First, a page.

Food trucks continue to pop up all over America, and no one seems to bat an eye. But when a food truck owned by Olive Garden decides to plop down in a neighborhood known for its generations of Italian restaurants, it seems as if the casual dining chain is just looking for trouble.
Olive Garden’s plan to use a fleet of branded food trucks to show off its new breadstick sandwiches was well documented; the chain has been traveling the country hoping to entice people with free chicken parmigiana and meatball sammies. But this past weekend, the OG courted some controversy by stopping in Boston’s North End neighborhood, home to the city’s Little Italy district.
Needless to say, Italian restaurant owners in the area weren’t pleased. “There is nothing authentically Italian about Olive Garden,” George Mendoza, one of the owners of Monica’s, a North End restaurant, said to Boston.com. “It’s an insult to everyone in the North End selling Italian food for more than 100 years.” Damien DiPaola, owner of Carmelina’s and Vito’s, had a similar take: “It’s just a publicity stunt to say they came to the North End.”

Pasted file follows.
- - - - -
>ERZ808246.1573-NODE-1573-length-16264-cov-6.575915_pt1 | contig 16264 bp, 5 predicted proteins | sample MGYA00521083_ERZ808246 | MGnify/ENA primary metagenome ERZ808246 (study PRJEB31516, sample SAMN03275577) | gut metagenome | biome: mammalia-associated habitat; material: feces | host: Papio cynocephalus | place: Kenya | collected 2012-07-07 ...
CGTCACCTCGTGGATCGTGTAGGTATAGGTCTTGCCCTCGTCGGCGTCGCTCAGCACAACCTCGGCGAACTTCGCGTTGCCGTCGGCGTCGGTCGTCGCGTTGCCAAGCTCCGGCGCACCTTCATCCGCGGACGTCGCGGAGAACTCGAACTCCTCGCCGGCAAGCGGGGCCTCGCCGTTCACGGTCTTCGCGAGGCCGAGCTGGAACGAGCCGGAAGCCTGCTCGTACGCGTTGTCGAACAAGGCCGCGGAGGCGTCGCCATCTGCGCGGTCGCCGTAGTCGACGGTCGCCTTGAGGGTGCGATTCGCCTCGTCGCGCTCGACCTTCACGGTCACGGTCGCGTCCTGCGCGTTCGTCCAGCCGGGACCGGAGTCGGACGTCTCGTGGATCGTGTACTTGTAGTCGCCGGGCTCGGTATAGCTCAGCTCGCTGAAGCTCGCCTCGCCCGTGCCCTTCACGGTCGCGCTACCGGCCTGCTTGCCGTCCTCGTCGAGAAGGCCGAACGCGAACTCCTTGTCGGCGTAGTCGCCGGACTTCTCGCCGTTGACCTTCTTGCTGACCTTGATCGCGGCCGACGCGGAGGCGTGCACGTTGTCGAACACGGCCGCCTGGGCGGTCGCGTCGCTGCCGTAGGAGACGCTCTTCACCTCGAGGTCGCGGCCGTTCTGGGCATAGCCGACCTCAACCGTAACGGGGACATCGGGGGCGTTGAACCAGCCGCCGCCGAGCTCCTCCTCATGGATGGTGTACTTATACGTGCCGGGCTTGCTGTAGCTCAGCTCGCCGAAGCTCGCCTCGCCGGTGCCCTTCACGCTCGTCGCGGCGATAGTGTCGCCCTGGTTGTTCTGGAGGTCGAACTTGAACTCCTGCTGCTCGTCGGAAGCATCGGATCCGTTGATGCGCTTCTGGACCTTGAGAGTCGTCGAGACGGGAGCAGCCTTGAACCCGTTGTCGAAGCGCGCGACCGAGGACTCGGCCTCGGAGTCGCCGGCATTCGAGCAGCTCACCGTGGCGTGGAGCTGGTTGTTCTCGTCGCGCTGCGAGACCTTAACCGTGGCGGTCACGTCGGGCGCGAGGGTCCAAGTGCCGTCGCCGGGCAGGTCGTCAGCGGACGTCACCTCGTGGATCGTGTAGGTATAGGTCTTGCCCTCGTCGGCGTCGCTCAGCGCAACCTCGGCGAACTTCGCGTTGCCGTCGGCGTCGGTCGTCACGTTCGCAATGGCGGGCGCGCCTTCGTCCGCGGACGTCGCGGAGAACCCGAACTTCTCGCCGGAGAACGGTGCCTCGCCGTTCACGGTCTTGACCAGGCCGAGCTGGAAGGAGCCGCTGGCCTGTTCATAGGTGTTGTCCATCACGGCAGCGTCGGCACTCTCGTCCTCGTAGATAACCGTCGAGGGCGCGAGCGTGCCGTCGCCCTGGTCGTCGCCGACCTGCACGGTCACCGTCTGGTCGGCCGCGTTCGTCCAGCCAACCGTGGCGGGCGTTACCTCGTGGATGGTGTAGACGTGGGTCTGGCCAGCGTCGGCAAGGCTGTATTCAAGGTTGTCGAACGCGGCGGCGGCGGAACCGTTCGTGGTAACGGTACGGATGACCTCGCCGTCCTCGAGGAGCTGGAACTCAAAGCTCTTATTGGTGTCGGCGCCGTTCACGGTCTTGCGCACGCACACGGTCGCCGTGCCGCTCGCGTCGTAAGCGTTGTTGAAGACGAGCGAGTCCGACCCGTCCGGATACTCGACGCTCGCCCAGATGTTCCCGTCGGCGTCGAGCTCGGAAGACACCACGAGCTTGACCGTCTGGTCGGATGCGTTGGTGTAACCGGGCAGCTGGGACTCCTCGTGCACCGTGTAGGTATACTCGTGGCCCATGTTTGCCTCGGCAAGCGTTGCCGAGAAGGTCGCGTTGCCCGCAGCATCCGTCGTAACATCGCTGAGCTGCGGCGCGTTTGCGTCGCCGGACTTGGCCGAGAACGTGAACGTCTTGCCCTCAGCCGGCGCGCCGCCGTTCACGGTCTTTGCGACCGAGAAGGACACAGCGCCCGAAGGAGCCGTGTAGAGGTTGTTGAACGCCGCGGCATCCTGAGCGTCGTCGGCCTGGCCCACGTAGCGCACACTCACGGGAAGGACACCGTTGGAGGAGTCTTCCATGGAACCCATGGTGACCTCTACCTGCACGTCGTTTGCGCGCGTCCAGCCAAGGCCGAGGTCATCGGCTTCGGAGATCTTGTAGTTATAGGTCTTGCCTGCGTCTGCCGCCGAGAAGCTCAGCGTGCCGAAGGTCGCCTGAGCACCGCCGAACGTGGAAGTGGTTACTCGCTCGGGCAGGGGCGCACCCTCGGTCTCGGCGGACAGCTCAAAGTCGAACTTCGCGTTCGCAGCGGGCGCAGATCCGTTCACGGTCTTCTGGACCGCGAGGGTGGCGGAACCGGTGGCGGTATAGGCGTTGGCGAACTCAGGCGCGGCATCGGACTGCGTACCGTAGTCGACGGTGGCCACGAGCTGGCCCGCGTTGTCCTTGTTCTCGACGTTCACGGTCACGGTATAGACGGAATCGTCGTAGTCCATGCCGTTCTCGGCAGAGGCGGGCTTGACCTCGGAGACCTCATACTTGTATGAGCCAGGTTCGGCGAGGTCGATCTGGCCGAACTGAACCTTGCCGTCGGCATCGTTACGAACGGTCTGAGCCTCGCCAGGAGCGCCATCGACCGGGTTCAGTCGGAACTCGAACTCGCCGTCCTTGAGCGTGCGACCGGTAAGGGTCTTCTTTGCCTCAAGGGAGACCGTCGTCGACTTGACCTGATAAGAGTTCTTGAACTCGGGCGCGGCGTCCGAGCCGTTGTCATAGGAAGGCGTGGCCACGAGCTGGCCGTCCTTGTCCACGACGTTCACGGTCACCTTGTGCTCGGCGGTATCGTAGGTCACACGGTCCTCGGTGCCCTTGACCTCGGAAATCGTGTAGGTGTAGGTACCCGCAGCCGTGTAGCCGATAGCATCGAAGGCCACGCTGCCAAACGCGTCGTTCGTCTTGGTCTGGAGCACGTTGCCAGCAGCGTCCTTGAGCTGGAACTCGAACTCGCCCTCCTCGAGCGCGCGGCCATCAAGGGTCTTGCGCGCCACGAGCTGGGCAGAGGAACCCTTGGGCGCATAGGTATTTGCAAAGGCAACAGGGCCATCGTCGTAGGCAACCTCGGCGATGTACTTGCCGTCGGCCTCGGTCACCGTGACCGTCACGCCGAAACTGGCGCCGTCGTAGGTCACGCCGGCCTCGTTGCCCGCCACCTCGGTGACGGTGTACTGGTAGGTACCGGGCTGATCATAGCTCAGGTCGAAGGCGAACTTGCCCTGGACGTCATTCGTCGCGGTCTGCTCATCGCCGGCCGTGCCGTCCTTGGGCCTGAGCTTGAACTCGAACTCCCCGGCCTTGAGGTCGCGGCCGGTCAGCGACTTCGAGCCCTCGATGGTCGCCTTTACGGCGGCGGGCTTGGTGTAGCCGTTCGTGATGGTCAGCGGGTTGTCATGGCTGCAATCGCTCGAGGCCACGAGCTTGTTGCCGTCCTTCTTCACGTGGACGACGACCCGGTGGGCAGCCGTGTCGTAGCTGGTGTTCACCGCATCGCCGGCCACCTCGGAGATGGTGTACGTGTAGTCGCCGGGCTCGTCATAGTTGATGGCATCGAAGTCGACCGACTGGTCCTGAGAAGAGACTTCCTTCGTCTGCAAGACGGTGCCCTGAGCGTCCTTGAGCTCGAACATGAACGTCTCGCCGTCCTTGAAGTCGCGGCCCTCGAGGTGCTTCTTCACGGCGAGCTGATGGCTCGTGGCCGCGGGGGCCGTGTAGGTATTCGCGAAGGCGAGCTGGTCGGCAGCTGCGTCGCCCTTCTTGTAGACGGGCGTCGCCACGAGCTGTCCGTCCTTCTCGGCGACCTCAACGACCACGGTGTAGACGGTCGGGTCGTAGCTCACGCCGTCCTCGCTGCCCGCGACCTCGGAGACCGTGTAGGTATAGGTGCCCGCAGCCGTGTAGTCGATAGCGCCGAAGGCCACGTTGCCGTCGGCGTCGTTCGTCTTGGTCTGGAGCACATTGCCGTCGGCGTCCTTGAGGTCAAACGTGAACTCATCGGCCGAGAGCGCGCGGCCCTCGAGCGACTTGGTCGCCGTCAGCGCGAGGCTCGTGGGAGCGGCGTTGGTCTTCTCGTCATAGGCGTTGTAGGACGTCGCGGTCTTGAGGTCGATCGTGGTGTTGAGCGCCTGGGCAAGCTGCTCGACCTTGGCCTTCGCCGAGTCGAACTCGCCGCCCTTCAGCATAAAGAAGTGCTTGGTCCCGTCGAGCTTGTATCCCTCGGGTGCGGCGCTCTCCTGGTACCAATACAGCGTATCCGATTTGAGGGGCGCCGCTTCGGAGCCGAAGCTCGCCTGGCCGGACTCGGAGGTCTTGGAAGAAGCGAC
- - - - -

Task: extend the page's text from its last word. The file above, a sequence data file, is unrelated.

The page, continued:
The publicity stunt seemed to work, as the event grabbed plenty of press coverage. NPR even sent out a reporter to see what all the controversy was about. They caught up with one local who actually seemed happy with his free haul. “Awesome. Really good,” North End resident Mark McKenna said. “After eating this, I would eat lunch at an Olive Garden.”
Meanwhile, the truck stunt was just a one-weekend stop: Olive Garden has no plans to open a restaurant in Boston’s North End for now. But beware, other Little Italys around the country: Olive Garden has put you on notice.